Dear Jakob:

Trying to reply specifically. The bigger picture would require extensive background explanations.

Jakob Schlyter wrote:
On 16 jul 2010, at 19.59, Thierry Moreau wrote:

With what was called DURZ (Deliberately Unvalidatable Root Zone), you, security 
experts, has been trained to accept signature validation failures as false 
alarms by experts from reputable institutions.

Thierry, do you know of anyone that configured the DURZ DNSKEY and accepted the 
signature validation failure resulting because of this? We had good 
(documented) reasons for deploying the DURZ as we did, the deployment was 
successful and it is now all water under the bridge. Adding FUD at this time 
does not help.

This is not the way I approach the DURZ strategy as implemented by the deployment team.

I am referring to a specific DNSSEC protocol provision, but I will first make an analogy.

You install a fire alarm system in your house (DNSSEC is an alarm system for bogus DNS data) but the UL certification officer didn't come yet to make the official approval (no trust anchor for a zone on which your e-banking relies). Then an alarm triggers in the night (the mob behind the e-banking phishers got the RRSIG wrong -- they have a learning curve too). You tell your relatives to stay in the house because the alarm system is not reliable. Oh no, you would rather play it safe! (but is that what your DNSSEC-aware banking application would do: avoid a service call to the e-banking center because you don't have a configured trust anchor?).

Here is the protocol provision: RFC4035 5.1 allows validators to report bogus (alarm signal) when encountering an unvalidatable RRsig for a zone without a local basis for trust anchor.

Incidentally, you say you [the design team] had good *documented* reasons for implementing DURZ *as*you*did*. Did you document why any of unknown/proprietary/foreign signature algorithm code(s) were not possible (this was an alternative)? This was my outstanding question.

Auditing details are not yet public.

Yes, they are - see If there is anything 
missing, please let me know.

Thanks, great. The two key ceremony scripts are what I wanted to look at.

I am wondering specifically about the protections of the private key material between the first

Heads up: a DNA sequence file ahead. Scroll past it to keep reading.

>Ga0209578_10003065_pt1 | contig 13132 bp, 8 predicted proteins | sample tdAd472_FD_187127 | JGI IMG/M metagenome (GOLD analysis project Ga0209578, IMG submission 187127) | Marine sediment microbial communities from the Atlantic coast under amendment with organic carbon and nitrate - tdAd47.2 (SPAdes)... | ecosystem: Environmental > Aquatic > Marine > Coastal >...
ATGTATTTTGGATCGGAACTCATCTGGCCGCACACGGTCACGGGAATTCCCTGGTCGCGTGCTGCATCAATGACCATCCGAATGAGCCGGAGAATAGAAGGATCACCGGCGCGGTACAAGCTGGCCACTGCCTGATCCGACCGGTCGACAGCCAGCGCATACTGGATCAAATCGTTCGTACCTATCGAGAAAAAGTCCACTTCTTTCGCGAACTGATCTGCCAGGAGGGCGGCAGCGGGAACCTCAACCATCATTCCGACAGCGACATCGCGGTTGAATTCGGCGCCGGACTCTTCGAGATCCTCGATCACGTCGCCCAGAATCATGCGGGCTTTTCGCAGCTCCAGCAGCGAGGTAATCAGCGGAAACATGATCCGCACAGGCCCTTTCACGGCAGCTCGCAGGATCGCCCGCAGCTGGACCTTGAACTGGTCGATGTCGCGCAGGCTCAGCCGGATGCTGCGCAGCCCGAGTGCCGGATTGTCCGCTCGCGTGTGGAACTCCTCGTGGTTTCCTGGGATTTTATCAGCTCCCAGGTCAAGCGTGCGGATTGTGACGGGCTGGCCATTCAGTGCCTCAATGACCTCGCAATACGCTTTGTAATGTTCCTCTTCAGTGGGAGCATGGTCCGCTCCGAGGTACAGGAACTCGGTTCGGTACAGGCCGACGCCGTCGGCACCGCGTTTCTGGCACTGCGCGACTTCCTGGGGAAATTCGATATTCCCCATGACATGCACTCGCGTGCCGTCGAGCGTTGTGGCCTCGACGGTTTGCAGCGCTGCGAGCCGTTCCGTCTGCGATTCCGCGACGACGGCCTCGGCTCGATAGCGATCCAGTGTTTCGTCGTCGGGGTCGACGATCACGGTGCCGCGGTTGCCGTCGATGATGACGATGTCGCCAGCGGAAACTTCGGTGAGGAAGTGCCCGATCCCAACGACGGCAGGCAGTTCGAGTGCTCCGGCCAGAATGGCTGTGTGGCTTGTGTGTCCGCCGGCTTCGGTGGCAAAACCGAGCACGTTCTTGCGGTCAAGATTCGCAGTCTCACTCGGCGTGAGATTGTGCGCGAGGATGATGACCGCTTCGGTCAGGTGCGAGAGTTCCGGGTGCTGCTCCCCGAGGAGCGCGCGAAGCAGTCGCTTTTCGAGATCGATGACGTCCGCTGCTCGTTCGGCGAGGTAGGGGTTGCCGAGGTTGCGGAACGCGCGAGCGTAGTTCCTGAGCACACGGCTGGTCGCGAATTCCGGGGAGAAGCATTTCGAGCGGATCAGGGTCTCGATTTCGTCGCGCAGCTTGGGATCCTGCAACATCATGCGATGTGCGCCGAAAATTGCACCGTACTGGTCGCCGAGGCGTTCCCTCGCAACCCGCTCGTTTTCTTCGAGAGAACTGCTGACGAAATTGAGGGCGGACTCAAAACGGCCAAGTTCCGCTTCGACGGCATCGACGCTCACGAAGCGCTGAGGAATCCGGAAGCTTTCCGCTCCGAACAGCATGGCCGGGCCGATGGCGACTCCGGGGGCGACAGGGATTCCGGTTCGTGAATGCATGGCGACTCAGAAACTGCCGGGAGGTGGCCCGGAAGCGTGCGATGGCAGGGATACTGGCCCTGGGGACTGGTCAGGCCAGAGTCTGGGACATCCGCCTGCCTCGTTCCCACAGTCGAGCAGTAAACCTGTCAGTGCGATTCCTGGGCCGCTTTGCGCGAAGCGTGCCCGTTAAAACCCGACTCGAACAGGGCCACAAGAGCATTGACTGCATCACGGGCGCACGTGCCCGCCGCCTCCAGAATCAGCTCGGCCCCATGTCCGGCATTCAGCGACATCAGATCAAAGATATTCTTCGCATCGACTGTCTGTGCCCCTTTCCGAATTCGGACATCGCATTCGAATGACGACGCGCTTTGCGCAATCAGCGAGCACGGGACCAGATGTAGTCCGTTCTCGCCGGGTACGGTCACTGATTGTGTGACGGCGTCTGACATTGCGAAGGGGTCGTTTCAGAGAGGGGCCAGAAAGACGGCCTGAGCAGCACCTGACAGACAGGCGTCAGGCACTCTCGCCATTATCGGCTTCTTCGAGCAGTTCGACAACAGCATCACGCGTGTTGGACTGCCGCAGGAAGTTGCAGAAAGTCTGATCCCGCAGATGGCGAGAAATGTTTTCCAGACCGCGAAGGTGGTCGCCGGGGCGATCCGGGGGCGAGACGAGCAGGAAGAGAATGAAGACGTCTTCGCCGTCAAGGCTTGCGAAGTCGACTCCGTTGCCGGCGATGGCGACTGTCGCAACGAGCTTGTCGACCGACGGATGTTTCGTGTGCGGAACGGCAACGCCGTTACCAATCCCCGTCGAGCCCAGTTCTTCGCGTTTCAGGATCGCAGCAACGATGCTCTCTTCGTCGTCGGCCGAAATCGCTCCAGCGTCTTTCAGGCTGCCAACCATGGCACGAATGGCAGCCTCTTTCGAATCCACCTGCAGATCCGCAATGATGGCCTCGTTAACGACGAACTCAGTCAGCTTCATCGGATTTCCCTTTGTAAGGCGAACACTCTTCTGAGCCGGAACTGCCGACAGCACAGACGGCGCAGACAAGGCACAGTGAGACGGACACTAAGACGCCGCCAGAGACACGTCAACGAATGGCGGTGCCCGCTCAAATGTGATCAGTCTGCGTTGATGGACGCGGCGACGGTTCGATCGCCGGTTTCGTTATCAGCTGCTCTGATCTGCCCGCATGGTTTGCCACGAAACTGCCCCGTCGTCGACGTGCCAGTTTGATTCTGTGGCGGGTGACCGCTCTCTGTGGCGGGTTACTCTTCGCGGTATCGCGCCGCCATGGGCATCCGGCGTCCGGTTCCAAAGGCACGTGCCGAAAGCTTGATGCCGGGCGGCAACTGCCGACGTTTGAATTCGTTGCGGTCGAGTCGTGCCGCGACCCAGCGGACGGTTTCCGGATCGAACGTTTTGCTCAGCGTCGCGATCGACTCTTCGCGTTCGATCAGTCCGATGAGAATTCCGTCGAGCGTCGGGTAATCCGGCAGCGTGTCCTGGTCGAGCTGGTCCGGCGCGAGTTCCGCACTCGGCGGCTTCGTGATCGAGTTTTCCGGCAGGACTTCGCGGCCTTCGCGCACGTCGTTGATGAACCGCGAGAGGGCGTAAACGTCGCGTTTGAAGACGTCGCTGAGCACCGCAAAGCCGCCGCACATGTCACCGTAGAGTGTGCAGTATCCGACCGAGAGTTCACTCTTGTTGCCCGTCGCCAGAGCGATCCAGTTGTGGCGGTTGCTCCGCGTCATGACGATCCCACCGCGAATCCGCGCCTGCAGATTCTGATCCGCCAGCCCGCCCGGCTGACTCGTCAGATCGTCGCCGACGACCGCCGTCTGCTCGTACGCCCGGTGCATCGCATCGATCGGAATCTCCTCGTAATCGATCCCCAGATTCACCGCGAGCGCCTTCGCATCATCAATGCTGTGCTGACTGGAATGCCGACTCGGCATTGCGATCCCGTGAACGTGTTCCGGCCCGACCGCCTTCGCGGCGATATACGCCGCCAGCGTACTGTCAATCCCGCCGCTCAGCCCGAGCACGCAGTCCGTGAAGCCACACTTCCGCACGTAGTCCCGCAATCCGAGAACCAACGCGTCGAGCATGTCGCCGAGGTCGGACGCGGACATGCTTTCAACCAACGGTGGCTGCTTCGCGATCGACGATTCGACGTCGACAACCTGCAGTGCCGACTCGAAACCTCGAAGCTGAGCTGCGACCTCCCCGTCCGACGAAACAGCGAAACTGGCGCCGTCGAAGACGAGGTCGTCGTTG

"key ceremony" and the second one. I didn't investigate these details since ICANN was in 
charge and promised full transparency. Moreover, my critiques were kind of counterproductive in 
face of the seemingly overwhelming confidence in advice from the Verisign experts. In the worse 
scenario, we would already have a KSK signature key on which a "suspected breach" 
qualification would be attached.

The key material was couriered between the Key Management Facilities by ICANN 
staff members. I'd be happy to make sure you get answers to any questions you 
may have regarding this handling.

OK. You seem to refer to courier service between East Cost Facility (ECF) safe #1 (closed at ceremony 1 steps 199-202 and presumably opened for the courier service later on), carrying Tamper Evident Bags (TEB) sealed at steps 194-197 (see also 80-84), and deposited in West Coast Facility (WCF) safe #1 in advance of ceremony 2. At the WCF ceremony 2, the TEB were retrieved from the safe at steps 35-38, and the TEB tamper clues were verified at steps 73-76.

For the record, this key material exited the WCF HSM technology-intensive world at ceremony 1 step 60 and re-entered the ECF HSM #1 at ceremony 2 step 77-78. (The key material also entered WCF HSM #2 and ECF HSM #2.)

I don't have a question. I will trust the DNSSEC root signatures. However, it seems obvious that formal dual-control rules should have been designed, e.g. a "Trusted Courier Officer" role with a 3 out of 4 (or 5) separation of duty. Without this, the key material has been protected only by the tamper-evident protection in transit from the ECF to the WCF. This role would have been limited in time.

I don't want to discuss the effectiveness of tamper-evident envelopes, or the additional controls built around the core key material in the HSM technology. These are mainly obfuscating the core principles.

Is there an emergency KSK rollover strategy?

Yes, please read the DPS -

        jakob (member of the Root DNSSEC Design Team)

Jakob Schlyter
Kirei AB -


- Thierry Moreau

CONNOTECH Experts-conseils inc.
9130 Place de Montgolfier
Montreal, QC, Canada H2M 2A1

Tel. +1-514-385-5691

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